1. Notes vs Articles, again

    After deliberating a little about how to “do” a composite homepage feed, whether or not I should forget about having “notes”, “music” and “articles” and just merge them all, coupled with the fact that I already use notes for replies, I have reached a simple conclusion, of which this post is the first demonstration.

    /notes/ and what used to be “Notes” is now my de-facto dump for short-medium length chronological posts of all types. This covers notes, replies, checkins, short articles (basically named notes with more structure) and so on. Posts with a name live at /notes/DDD-name, those without names live at /notes/DDDSSS.

    /articles/ retains all content which lived there in the past. Going forward it might become more of a wiki, or a place for very long things like Data Export.

    /music/ will retain all it’s content, and be where I post standard musical notation tunes. Audio recordings of those tunes will be posted as audio posts with a link to the relevant tune.

    Hopefully these changes, along with improved templating (post-type-specific DOM templates here I come) will make finding, posting and reading posts on a much more pleasant experience.

  2. So I got in-stream reply contexts showing — perhaps summaries of comments next? I like Facebook’s approach of showing the last 4, a total count and a “show me more” button, which could be implemented simply as a link to the note page initially.

    Reply context stream example: http://waterpigs.co.uk/notes?tagged=reply

    Still TODO: make the ↪ a link to the in-replied-to page, add the datetime to the title for that link, remove the in-reply-to info from the bottom of in-stream notes as it’s noise now

  3. I’m loving the feedback loop of using the things I build.

    Wasn’t blogging much → improved typography, design → want to write more and better.

    Started using my tune stream → discovered a bunch of problems → fixed them, now I can practise more effectively.

    Lessons?

    1. Hacking on stuff does have a wider beneficial effect on life, provided you’re making stuff which matters.
    2. Stuff which matters doesn’t have to be life changing in order to matter
  4. Posting a note from a partly-disembowelled machine in Hakkavelin, Reykjavik. : IP-based location approximation and/or geocoding, i.e. I enter the address and OSM tells me what the lat/long is. Potentially some redundancy between the two could be applied.

  5. Why is structured querying of your personal data important? Self-reflection.

    Example in point: seeing what I’ve quoted, from who, about what, and what I’ve said about the quotes. How it’s changed over time. How I talk about it and present it in my personal context. From a technical point of view; how I mark it up.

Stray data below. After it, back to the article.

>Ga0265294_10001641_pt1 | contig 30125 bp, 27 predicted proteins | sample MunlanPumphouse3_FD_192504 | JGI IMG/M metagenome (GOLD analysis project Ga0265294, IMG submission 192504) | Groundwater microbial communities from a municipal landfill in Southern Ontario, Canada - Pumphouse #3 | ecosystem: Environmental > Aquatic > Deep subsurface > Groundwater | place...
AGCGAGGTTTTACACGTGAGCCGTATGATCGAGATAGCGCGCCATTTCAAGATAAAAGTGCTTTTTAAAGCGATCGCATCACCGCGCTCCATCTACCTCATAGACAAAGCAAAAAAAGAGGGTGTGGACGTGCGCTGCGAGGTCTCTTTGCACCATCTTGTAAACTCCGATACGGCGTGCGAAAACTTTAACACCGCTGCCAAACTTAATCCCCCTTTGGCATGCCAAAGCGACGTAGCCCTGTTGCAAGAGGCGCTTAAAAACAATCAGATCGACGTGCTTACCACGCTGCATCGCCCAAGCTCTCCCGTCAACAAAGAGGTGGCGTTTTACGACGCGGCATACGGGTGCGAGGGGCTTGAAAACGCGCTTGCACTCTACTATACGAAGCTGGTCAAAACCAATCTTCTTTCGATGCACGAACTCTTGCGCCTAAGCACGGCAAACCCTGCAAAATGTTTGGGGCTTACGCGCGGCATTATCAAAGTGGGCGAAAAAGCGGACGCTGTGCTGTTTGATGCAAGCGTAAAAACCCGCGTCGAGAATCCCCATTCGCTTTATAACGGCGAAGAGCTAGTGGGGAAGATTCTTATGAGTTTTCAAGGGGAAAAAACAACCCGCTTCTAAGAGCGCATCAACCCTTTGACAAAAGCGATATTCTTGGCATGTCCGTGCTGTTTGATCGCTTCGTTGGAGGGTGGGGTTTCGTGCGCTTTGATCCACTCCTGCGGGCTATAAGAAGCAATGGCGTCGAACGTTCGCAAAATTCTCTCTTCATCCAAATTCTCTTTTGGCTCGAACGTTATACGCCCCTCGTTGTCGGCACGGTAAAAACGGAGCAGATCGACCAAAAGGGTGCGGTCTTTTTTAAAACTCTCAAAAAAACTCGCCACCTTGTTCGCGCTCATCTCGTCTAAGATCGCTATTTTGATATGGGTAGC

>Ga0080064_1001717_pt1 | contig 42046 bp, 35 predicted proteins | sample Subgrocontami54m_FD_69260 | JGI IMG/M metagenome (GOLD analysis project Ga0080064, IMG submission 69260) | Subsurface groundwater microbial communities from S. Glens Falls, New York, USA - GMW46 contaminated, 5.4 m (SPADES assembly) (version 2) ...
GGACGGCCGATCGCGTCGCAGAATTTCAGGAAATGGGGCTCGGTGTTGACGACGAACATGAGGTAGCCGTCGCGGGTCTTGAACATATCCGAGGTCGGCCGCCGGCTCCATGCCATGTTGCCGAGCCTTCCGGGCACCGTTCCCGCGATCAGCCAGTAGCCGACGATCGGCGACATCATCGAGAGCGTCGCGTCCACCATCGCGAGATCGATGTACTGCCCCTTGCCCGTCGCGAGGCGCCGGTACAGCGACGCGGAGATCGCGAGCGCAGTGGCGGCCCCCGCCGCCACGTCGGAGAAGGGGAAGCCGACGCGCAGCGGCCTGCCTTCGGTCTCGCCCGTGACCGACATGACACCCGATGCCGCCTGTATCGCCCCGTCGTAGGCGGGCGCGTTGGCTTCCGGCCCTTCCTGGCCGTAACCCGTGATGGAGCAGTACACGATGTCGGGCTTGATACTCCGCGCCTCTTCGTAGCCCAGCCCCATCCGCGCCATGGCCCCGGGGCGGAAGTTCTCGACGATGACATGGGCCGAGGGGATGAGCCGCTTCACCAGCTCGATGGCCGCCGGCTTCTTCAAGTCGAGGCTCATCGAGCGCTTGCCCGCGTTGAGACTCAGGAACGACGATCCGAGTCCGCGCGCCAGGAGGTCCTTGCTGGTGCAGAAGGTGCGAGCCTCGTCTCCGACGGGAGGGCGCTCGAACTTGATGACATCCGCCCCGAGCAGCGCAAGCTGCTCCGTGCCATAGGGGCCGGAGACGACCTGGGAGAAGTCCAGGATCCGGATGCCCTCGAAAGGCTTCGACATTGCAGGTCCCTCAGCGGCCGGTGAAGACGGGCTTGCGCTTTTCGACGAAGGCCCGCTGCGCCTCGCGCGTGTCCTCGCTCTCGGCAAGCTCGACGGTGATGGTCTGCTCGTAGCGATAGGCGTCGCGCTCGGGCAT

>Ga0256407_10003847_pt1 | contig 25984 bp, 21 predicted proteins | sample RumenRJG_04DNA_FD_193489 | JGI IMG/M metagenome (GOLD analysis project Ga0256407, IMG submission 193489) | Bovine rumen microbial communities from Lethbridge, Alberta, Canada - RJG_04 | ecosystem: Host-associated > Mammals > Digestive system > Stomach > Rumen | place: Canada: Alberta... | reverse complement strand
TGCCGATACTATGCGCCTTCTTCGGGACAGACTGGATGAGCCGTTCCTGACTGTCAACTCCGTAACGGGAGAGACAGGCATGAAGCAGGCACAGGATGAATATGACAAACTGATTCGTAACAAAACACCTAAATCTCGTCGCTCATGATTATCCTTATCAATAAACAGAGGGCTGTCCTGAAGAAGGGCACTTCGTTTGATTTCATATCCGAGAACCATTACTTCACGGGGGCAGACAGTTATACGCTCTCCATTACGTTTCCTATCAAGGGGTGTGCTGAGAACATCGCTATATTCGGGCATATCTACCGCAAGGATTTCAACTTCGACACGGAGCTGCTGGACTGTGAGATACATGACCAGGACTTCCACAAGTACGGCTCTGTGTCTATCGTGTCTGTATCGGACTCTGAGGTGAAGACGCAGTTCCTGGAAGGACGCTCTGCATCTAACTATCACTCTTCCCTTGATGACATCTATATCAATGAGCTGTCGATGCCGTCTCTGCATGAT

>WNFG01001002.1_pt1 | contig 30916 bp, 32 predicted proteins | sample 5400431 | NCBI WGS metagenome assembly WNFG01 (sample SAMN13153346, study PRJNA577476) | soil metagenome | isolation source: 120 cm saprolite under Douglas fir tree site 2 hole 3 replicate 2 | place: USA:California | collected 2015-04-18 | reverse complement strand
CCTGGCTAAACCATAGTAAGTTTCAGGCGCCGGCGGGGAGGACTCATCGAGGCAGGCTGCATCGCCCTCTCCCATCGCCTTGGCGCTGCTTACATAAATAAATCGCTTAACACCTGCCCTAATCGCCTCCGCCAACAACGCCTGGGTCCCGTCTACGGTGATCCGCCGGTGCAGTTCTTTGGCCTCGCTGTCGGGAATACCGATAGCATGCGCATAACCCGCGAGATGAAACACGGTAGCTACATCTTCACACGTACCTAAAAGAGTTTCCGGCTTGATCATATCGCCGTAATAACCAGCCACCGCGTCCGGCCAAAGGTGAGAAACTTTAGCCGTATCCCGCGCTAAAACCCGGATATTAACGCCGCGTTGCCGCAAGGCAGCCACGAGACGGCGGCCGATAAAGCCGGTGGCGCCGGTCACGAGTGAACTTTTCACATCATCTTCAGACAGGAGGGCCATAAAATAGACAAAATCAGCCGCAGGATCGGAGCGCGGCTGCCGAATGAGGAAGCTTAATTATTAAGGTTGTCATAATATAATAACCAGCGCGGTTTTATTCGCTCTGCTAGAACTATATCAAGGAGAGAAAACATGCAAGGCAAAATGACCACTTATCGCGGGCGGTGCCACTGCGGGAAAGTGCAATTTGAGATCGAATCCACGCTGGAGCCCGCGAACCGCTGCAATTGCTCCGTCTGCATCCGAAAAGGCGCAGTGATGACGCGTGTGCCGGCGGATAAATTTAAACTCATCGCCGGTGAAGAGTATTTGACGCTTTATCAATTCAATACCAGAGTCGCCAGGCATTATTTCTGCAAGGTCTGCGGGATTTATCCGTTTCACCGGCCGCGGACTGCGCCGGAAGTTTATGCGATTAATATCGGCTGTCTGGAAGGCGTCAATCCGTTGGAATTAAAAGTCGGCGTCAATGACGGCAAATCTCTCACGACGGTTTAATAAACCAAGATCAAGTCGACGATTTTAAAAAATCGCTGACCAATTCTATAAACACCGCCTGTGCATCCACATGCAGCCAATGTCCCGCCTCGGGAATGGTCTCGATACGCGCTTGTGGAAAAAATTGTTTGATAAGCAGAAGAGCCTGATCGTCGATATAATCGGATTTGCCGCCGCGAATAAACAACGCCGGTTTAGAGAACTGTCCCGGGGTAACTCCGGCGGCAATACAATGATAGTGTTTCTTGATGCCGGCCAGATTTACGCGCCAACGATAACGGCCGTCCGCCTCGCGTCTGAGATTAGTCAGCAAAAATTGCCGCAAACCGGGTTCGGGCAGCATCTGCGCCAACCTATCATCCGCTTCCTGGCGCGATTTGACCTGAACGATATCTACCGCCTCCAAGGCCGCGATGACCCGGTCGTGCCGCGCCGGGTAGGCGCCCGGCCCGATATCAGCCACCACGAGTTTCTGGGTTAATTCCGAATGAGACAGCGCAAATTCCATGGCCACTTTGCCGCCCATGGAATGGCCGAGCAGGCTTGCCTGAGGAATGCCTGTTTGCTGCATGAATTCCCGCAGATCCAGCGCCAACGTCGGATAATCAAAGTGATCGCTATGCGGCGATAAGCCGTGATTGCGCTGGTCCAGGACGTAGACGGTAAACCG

Twitter does the opposite of this, and encourages us to throw away our history, much less peruse it and learn from it. Facebook aims to present a glorified timeline emphasising the most “important” events in our life. I feel neither are particularly valuable.

  6. Sandeep Shetty: Barnaby Walters So you have 3 types of tags (from an interface perspective): note body, meta data (visible) & machine tags (invisible)?

    sandeepshetty yep, this is certainly something I need to document on the wiki.

    In fact most of the machine tags were a hack to add schemaless data to my MySQL-managed schema, but as I move to flat files + ad hoc indexes I might migrate some of my machine tags to “real” data — it’s not like they’re doing much good where they are at the moment.

    The main benefit is easy editing — I just use my tag editing UI instead of building another UI for each different bit of data.

  7. Just hooked up my notes to Brennan Novak’s rather awesome @emoome sentiment analysis API! So all my notes will have automated emotion/language analysis applied now, which I can query through machine tags.

    At the moment I’m not publicly showing this data, but if you can read HTML it’s in the source (machine tags not shown by default) and if you can read JSON, add .json onto the end of the URL.

  8. Finally decided that symfony Security component is way too complicated for my little , so ditching it — but I’ve learnt a lot from digging through it and my further efforts will try to provide some of the amazing flexibility it gives whilst being more performant and easier to understand #php

  9. Made some updates to my note autolinking flow — instead of lots of unstable regexes, only one runs now (courtesy of cassis) and the rest manipulate the XML–compatible HTML which results. Much more robust, much more extendable

  10. I got tired of WPSM looking and working the way it does (I wrote it when I was 13 and learning PHP), so I’ve taken the data and started building the Music module. Live here. Major but already looking and working better than the old one!

  11. superfeedr: Barnaby Walters Thanks Barnaby :) [Also, I could not log into your site with indieAuth :/]

    superfeedr yeah, there’s a weird bug where logging in only works the second time round — I haven’t fixed it yet as I rarely have to log in! At the mo there is little benefit to others logging in but I may add private content/collaborative features in the future. Crowd-sourced typo fixing FTW ;)

  12. I just fixed a bug which prevented non-authenticated users from reading my articles. Sorry about that, should all work again now!

  13. Just pushed a weeks worth of local development live, requiring only 30 sec of fixing to make everything shiny and working again. I love git!